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Sleep Disorders in Multiple Sclerosis

  • Tiffany J. Braley
  • Eilis Ann BoudreauEmail author
Demyelinating Disorders (DN Bourdette and M Cameron, Section Editors)
Part of the following topical collections:
  1. Topical Collection on Demyelinating Disorders

Abstract

Recent studies suggest that individuals with multiple sclerosis (MS) are at increased risk for sleep disturbances and that sleep disturbances contribute to fatigue and other chronic symptoms in MS. Although fatigue occurs commonly in people with MS, this symptom is often attributed to MS-specific pathology. Consequently, sleep disorders are often unrecognized and untreated in this population. Timely diagnosis and treatment of sleep problems in MS offer a new opportunity to ameliorate some of the daytime fatigue experienced by patients with MS. To increase this opportunity, the practitioner should be comfortable performing basic screening for common sleep complaints among patients with MS. The objectives of this review are to summarize the latest relevant data on sleep disorders in MS and offer a helpful approach to the identification and workup of the most common sleep problems in this population. Unexplored research avenues and opportunities to address important questions at the interface of sleep and MS are also discussed.

Keywords

Obstructive sleep apnea Restless leg syndrome Insomnia Fatigue Multiple sclerosis 

Notes

Compliance with Ethical Standards

Conflict of Interest

Eilis Ann Boudreau declares no conflict of interest.

Tiffany J. Braley receives grant support from the National Multiple Sclerosis Society, the American Sleep Medicine Foundation, and the Michigan Translation and Commercialization (MTRAC) for Life Sciences Program to conduct her research. She is principal investigator on a clinical trial that receives material support, but no financial support, from Biogen. She is site principal investigator for several industry-funded studies of MS immunotherapeutics at the University of Michigan (sponsors include Genzyme-Sanofi and Genentech-Roche) but receives no direct compensation for any of this work.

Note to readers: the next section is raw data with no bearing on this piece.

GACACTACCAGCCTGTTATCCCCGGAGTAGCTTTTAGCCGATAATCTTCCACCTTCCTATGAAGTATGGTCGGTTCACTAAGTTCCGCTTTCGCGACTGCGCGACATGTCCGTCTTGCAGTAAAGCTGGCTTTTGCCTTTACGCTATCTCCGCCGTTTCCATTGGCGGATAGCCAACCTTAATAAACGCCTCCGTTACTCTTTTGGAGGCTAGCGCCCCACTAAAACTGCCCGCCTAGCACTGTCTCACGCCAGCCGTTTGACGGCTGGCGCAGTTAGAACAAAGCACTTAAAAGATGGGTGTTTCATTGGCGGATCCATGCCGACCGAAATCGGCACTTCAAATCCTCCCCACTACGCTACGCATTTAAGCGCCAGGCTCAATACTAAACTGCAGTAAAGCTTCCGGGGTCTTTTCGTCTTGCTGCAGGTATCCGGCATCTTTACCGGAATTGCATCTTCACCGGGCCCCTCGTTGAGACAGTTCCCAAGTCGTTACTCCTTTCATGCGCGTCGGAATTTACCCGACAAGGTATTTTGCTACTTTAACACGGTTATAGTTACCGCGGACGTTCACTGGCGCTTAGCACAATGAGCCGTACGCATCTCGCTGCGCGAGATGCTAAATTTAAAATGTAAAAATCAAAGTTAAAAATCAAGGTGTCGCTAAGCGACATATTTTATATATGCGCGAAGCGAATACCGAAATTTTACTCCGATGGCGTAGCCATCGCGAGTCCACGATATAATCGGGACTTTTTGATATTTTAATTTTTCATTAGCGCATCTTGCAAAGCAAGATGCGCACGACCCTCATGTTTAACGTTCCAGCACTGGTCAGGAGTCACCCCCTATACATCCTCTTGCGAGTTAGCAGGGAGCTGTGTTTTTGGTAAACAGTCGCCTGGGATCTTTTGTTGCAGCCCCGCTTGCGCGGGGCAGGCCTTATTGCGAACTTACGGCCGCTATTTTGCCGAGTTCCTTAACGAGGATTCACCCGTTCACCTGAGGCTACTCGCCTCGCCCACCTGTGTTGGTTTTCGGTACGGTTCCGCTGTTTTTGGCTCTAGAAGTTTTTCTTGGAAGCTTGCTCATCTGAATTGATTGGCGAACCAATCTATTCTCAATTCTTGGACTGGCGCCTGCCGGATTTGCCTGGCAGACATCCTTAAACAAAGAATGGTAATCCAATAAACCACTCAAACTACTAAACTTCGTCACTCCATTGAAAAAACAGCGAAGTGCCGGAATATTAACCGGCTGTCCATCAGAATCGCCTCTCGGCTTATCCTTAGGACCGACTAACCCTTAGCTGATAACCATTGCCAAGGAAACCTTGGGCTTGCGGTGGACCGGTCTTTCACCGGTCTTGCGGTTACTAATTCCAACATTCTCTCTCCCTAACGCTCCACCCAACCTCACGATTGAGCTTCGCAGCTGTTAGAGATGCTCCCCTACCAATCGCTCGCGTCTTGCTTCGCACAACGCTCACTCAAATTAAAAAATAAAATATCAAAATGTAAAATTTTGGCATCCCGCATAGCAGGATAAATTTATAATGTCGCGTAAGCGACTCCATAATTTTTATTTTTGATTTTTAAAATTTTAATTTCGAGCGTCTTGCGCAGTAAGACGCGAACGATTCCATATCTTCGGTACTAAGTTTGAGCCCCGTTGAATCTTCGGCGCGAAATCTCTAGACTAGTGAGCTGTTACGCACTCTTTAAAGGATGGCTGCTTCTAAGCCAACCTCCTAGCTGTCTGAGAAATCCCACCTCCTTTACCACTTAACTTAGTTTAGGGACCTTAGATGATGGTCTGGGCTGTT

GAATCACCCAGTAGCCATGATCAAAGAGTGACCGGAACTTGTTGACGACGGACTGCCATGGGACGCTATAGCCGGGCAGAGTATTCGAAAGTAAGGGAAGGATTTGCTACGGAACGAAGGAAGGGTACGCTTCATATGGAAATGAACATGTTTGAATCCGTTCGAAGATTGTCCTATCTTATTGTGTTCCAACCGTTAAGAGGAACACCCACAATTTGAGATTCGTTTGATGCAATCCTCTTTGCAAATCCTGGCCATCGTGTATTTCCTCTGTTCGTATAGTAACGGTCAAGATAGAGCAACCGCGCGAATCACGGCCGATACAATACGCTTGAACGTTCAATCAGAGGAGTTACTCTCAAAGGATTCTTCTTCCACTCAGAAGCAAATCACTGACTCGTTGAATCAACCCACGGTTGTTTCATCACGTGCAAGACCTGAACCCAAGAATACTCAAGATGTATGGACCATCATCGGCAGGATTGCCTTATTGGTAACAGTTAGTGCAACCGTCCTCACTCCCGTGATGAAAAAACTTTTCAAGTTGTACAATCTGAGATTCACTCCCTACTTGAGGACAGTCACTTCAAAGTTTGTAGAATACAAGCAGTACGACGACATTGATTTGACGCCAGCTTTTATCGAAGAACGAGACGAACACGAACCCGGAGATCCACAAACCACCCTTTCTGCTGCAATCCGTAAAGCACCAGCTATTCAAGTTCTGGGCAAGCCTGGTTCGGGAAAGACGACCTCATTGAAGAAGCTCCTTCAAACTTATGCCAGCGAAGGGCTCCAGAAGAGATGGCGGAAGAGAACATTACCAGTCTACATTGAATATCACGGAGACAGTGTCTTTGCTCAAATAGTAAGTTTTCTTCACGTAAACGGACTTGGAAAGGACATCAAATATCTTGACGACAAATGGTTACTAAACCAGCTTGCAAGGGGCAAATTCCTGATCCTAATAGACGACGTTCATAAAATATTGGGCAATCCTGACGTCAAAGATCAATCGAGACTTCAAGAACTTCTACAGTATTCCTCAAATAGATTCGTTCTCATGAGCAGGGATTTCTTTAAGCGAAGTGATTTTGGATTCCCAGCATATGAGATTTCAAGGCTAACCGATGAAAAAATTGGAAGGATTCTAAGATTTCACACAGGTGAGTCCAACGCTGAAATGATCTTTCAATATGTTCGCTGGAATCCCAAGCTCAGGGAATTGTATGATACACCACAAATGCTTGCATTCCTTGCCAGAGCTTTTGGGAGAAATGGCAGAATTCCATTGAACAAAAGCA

Human and Animal Rights and Informed Consent

This article does not contain any studies with human or animal subjects performed by any of the authors.

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Authors and Affiliations

  1. 1.University of Michigan Department of Neurology, Multiple Sclerosis and Sleep Disorders CentersAnn ArborUSA
  2. 2.Department of NeurologyOregon Health & Science UniversityPortlandUSA
  3. 3.Department of Medical Informatics and Clinical EpidemiologyOregon Health & Science UniversityPortlandUSA
  4. 4.Portland VA Medical CenterPortlandUSA

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